General Electric Gets Punked By 'Yes Men'

By Industrials FOXBusiness

The Yes Men have struck again.

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In a bid to throw more attention on corporate tax loopholes, the prankster group issued a fake press release Wednesday claiming General Electric (GE) plans to return a $3.2 billion tax refund to the U.S. Treasury Department on April 18.

After the story was picked up by The Associated Press and other media outlets, Dierdre LaTour, senior director of external communications at GE, said it was based on a hoax. GE also reiterated it didn’t receive a tax refund.

A founder of The Yes Men, Mike Bonanno, acknowledged to FOX Business that the group was the source of the press release. 

Bonanno said the group issued the fake statement in an effort "to apply more pressure to the administration to make some laws that make sense for Americans instead of making laws for big businesses that are hiding their profits offshore.”

The hoax didn't appear to impact GE's stock price, which was essentially unchanged at $20.02 Wednesday morning.

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Like most of its stunts, The Yes Men phony press release appeared to be a legitimate corporate statement, originating from an apparent GE email address and even quoting the company's CEO, Jeff Immelt.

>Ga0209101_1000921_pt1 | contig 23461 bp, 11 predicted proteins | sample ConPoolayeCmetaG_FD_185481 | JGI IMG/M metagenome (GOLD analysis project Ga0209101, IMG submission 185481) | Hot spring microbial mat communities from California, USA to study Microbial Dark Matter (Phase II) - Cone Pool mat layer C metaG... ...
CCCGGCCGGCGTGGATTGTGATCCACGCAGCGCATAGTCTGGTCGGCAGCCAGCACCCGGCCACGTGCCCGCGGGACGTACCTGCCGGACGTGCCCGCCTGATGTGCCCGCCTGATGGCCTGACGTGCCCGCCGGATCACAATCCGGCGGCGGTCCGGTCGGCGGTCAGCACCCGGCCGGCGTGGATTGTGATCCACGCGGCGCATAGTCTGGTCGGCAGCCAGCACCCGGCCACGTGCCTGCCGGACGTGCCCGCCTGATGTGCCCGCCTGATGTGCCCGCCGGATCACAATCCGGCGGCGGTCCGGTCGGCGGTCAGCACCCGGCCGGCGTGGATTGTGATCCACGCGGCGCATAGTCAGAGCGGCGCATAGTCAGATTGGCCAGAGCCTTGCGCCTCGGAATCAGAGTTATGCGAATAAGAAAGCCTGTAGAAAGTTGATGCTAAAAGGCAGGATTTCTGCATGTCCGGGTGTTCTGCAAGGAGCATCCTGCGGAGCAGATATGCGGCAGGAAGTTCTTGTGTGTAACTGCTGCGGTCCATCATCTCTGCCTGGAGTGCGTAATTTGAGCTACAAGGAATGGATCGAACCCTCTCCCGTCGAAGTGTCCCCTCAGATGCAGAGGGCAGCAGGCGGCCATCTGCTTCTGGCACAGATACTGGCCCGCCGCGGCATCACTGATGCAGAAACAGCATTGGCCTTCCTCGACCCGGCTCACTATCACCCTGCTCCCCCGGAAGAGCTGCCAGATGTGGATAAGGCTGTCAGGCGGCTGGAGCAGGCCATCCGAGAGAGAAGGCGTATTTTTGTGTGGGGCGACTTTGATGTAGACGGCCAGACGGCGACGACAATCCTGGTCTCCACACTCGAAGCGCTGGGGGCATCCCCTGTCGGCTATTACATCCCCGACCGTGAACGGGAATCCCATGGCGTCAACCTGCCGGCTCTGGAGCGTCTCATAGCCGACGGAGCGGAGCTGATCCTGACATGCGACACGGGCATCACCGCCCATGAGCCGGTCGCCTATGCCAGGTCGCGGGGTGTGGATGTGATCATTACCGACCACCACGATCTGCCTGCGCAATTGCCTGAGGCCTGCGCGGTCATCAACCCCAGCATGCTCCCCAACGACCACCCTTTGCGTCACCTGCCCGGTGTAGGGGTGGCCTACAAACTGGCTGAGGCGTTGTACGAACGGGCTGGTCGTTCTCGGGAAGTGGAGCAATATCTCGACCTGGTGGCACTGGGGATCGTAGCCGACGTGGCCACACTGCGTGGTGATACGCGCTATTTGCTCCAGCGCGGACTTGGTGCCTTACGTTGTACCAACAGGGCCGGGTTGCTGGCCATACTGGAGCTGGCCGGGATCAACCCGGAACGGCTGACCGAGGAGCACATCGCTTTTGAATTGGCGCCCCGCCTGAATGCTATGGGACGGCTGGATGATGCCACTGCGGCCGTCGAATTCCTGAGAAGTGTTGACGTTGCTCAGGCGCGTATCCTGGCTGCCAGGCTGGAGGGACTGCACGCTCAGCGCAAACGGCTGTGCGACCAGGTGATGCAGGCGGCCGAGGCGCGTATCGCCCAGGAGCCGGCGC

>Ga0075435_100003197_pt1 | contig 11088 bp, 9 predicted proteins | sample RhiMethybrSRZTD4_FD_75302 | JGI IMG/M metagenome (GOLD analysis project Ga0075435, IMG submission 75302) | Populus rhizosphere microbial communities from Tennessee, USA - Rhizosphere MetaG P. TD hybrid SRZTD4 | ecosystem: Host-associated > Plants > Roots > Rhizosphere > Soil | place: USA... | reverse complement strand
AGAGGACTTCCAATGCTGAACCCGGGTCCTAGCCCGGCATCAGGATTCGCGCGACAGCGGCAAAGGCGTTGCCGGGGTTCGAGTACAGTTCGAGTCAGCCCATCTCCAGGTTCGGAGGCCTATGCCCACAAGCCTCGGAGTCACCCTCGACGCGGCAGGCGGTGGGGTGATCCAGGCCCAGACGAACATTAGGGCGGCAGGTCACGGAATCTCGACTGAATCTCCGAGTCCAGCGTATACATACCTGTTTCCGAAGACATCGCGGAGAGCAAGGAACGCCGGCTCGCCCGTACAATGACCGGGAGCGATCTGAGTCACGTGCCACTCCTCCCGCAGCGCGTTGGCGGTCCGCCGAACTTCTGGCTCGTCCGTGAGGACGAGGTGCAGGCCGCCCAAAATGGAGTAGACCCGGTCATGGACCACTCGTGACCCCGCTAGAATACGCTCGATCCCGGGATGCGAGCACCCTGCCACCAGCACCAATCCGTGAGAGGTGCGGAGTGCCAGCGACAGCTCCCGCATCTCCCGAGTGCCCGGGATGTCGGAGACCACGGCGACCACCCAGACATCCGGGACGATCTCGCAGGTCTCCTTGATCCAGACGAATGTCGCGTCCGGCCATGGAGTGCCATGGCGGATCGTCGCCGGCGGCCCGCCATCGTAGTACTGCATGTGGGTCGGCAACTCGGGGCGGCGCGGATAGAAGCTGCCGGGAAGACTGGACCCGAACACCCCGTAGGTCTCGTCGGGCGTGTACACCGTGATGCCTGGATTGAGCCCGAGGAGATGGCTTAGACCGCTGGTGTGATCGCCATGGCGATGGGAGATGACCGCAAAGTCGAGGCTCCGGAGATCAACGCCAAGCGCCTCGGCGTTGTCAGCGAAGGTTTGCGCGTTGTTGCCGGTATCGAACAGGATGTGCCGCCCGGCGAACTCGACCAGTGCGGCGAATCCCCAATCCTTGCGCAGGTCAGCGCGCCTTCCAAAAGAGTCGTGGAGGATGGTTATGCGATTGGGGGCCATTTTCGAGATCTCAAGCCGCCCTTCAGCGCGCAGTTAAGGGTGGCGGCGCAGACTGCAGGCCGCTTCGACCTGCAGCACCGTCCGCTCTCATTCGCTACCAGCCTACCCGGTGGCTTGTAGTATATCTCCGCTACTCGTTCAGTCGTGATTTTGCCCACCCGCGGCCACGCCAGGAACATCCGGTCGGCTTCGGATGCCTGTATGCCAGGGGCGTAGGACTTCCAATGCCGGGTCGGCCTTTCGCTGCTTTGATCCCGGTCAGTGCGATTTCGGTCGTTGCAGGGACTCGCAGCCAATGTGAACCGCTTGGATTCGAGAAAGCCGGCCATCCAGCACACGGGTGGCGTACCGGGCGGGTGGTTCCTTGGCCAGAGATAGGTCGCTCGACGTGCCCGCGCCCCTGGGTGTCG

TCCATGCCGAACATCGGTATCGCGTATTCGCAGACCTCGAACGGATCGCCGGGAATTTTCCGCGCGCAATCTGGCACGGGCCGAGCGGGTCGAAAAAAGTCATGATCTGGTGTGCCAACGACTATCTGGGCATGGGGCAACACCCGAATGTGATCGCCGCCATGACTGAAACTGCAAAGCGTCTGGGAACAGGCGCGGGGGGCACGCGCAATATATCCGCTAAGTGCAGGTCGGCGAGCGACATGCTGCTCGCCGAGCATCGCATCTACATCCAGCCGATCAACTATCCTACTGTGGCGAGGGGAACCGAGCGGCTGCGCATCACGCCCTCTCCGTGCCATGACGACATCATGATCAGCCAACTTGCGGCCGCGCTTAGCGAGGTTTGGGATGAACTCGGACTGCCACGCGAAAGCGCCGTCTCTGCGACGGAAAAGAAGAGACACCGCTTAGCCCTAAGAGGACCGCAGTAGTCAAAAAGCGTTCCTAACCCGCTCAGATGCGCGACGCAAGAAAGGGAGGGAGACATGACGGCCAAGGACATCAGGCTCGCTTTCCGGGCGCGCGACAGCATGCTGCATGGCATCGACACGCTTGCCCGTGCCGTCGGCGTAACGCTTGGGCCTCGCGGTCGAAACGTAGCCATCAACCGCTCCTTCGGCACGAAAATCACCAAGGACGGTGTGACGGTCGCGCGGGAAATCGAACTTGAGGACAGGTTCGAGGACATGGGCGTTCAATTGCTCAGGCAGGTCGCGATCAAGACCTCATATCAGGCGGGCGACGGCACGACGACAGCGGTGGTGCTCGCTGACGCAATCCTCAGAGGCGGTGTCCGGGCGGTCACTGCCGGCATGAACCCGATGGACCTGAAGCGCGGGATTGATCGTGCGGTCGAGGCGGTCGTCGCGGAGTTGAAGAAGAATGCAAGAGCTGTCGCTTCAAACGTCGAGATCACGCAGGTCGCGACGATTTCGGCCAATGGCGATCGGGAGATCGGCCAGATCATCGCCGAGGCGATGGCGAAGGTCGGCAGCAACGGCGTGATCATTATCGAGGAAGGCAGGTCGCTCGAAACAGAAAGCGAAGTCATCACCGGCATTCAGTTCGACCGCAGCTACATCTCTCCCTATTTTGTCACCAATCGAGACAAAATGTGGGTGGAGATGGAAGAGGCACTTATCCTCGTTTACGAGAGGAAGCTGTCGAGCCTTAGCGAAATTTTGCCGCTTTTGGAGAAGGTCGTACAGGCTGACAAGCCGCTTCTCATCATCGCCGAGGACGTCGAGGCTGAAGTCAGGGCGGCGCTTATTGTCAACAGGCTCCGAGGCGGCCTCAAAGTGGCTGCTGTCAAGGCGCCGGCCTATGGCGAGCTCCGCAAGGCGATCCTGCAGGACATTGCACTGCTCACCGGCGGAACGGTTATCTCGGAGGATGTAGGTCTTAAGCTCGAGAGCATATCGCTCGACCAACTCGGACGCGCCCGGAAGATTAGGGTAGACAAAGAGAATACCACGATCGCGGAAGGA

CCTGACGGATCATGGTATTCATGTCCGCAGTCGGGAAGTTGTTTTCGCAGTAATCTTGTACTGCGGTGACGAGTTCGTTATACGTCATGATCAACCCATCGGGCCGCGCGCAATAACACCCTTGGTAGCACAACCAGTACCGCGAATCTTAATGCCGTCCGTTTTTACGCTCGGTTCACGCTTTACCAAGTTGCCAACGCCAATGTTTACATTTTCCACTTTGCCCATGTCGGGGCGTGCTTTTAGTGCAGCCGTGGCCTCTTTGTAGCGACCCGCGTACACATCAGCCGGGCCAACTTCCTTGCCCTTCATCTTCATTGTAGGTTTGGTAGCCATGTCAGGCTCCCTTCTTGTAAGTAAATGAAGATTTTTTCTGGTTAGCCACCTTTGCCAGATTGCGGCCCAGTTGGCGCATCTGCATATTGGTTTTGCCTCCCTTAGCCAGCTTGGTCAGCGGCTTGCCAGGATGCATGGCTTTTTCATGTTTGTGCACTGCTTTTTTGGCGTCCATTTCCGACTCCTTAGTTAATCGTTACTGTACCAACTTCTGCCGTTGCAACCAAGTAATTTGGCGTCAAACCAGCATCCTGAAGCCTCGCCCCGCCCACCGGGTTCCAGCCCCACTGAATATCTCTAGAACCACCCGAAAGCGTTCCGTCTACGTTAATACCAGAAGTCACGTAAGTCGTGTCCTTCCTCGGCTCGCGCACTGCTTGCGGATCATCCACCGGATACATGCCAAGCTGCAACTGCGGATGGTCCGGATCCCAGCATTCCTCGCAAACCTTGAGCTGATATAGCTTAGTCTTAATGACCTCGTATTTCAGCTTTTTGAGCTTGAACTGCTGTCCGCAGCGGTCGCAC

The hoax quoted Immelt as saying, "We didn't write the laws that let us legally avoid paying taxes. Congress did. But we benefit from those laws, and now we'd like to share those benefits. We are proud to be giving something back to America, and we are proud to set an example for all industry to follow."

The fake statement also claimed GE planned to conduct a nationwide survey to determine how its $3.2 billion refund would be allocated.

The GE prank comes weeks after a high-profile story in The New York Times said GE claimed a tax benefit of $3.2 billion in 2010 despite global profits of $14.2 billion, including $5.1 billion in the U.S.

The story came into even greater focus due to the close relationship of Immelt with President Barack Obama.

Tax loopholes have been frequently mentioned as a counter-argument to those calling for the U.S. to lower its 35% corporate tax rate, which is the highest in the world.

In a letter to the editor in response to the Times story, GE said its 2010 overall tax rate fell below historic levels due to significant losses at its financial arm, GE Capital, not “tax avoidance” strategies.

“When you lose money, you don’t pay taxes, and that’s what happened at GE Capital,” GE said in the letter.

The Yes Men have come under criticism for their often deceitful methods.

“This method is one that we’ve come to because we’ve found no other way to get a word in edgewise. I’m sure there are better ways of doing it but this way is working for us," said Bonanno.

The publicity stunt is nothing new for The Yes Men, which has previously created hoaxes aimed at embarrassing energy giant Chevron (CVX), Dow Chemical (DOW) and the World Trade Organization.

For example, the activist group teamed up with nonprofit Rainforest Action Network last year in an attempt to draw media attention to what it saw as inconsistencies in a Chevron ad campaign.

“That was going to be a very boring monologue. We decided to turn that into a dialogue by presenting another version,” Andy Bichlbaum, one of founders of The Yes Men, told FOX Business at the time.

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